Now, being curious creatures, they're going to ignore anyway, so do show them what happens when you right click and how to get out of it when a little menu pops up. Beyond that, just work on moving the cursor around and left clicking on things here are there. If you want, you don’t even have to bother with double-clicking. If you pin the Skype program to the Taskbar on Windows 7, then it’s a simple one click operation to fire it up. Otherwise, create a desktop icon.
Step 3: Making a call
Ok. This is the moment you’ve been waiting for. First up, you need to explain the difference between the status icons. They’re not going to like this. It makes things seem more confusing that they first thought it would have to be, but don’t be perturbed. It won’t take long. Just remember not to actually use the words "status icons". They might think you're talking about a luxury yacht or something.
Click on the drop down by the green tick next to their name in the top left and show how you can change between Away, Busy and Do Not Disturb. It’s also worth pointing out what Offline looks like but no need to worry about Invisible. They’ll ask but fob them off until you decide to come back for advanced lessons. The idea of the status changes isn’t so much to teach your grandparent how to change their own but more to recognise what they’re contacts are doing and why they might not be able to reach them at any given moment.
Now that that’s all sorted, it’s time to make a call. Again, it’s probably best to avoid double-clicking. Instead, get them to click once on the person they’re after in the left pane to make sure they’re highlighted and then click “Video Call” in the main panel. It actually doesn’t matter whether they go with Call or Video Call but pick one and stick to it. Your grandparent can easily start or stop a video once a call is in-progress. Make sure to show them how to do that.
Make your first call together to a family member that you know will be there and, if you’ve reached this point, give yourself a pat on the back. The real reward is about to come as soon as your grandparent gets to enjoy a live face to face conversation. Cue delight.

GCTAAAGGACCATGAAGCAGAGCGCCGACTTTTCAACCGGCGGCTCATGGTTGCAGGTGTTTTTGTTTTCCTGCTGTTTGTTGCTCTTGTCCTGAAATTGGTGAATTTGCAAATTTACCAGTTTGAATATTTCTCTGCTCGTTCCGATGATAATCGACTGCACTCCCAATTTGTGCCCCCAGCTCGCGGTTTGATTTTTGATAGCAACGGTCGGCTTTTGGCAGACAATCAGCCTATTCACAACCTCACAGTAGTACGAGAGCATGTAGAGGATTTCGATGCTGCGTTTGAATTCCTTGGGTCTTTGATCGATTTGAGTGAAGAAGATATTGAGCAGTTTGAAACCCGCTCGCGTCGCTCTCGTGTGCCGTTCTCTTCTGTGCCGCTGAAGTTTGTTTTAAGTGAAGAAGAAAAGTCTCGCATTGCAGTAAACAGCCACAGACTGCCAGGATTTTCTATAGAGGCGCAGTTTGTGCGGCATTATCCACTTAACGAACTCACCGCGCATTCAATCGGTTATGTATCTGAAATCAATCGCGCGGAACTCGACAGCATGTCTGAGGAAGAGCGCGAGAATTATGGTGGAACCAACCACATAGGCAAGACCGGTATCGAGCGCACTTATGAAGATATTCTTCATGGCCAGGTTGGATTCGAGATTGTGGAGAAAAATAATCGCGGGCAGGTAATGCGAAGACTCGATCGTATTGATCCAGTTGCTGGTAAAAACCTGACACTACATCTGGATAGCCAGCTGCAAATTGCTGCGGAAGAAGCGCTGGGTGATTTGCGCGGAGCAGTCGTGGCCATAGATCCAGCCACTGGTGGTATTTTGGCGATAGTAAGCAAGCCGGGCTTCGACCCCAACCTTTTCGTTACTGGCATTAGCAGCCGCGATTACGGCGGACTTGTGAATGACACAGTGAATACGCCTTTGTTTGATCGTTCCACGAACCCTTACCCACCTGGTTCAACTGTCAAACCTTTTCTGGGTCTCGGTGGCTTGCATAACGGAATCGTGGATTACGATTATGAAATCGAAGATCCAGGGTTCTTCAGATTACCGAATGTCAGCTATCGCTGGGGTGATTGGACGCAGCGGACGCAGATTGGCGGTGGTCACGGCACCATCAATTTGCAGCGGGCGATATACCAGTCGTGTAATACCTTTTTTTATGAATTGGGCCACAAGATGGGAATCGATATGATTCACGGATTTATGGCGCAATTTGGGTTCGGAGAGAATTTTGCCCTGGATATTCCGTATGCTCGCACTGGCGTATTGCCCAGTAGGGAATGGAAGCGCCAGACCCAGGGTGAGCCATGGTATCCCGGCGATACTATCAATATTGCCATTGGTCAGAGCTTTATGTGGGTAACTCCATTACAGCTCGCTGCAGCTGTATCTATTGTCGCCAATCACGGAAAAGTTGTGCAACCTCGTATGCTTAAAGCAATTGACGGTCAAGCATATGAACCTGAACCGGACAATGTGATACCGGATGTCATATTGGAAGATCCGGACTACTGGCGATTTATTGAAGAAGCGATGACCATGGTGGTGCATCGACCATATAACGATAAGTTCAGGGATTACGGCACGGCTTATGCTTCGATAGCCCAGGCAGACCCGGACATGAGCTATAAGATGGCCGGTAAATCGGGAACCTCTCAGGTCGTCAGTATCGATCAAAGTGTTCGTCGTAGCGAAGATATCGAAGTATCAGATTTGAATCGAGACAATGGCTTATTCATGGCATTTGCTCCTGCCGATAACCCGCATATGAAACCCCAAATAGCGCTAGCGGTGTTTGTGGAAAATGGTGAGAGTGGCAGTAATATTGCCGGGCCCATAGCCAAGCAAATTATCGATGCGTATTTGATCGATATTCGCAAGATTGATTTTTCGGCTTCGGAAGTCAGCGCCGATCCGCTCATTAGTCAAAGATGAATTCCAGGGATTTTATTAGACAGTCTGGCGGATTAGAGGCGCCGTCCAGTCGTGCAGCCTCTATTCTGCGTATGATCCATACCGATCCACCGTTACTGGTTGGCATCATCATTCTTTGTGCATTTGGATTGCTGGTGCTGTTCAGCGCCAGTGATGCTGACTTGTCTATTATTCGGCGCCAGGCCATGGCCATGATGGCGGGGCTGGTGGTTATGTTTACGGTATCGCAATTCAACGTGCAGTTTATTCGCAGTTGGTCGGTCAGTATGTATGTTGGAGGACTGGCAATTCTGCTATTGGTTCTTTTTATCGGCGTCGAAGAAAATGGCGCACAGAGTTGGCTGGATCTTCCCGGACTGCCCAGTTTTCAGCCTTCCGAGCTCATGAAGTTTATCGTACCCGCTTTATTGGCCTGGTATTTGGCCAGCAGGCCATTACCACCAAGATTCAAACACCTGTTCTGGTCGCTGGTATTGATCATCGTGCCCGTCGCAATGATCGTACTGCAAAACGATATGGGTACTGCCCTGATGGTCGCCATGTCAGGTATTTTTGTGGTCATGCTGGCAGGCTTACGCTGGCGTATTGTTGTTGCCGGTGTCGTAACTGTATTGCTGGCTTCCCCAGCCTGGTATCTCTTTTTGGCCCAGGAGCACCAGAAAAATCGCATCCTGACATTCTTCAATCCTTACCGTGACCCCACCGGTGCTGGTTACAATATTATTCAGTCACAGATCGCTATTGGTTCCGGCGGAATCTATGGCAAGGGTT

Once you’ve both had a good chinwag, show them how to hit the red phone icon to hang up. The one next to the person’s name on the contacts panel on the left is probably the easiest place to do it.
Now that your grandparent has the hang of things, log into Skype on your smartphone and get them to call you. Make sure that you sit round the corner, far enough away not to end up in a horrible feedback loop. Give that a whirl a few times. Get them to call you and try calling them back to make sure that they can answer and, if they’ve got that down, then they’re basically there.
Step 4: Changing the volume
The only other thing you'll have to show you grandparent how to do in-call is to change the volume. The message here is not to bother mucking around with the in-app volume control. It's faff compared to using the master volume slider attached to the Taskbar on the bottom right of Windows and at the top on a Mac.
Make sure that the icon is always visible and get your grandparent to mess about with it and see what kind of difference it makes. Also be sure to show what it looks like when it's in mute. It's bound to happen some day by accident and they'll need to know what to do when it does.
Step 5: IM
Calling is, of course, only half of the equation of Skype but, in actuality, it’s probably 90 per cent of what your grandparent wants to use it for. All the same, it’s worth showing them how IM works because it’s going to happen at some point.
Again, you’re going to want to approach this by selecting the relevant contact in the left panel and then by clicking and starting to write in the field on the bottom right. Have a play back and forth first with a remote family member and then a few times with your smartphone. You can leave the likes of emoticons and sharing files for another day.
Step 6: IT Support
You’ll be able to accomplish just about anything else in terms of developing your grandparent’s Skype usage remotely from now on. After all, they’ll be able to video call and IM you for further help and information. The only missing tool is screen sharing and that’s something you’ll be able to instruct them how to do once they need help. Remember that to get it to work, you need to be on a call with them. Then get them to go to the "Call" menu and then to the bottom of that where it says "Share Your Screen".
If you've made it this far, then well done you. You've just enriched someone's life and that's the best thing you can do for anybody. And all it cost you was some time and a little patience. From here on in, the world is your grandparent's oyster. See how they get on with the basics, add in a few extras as time goes by and maybe it'll be time to start on browsing the web at large next year.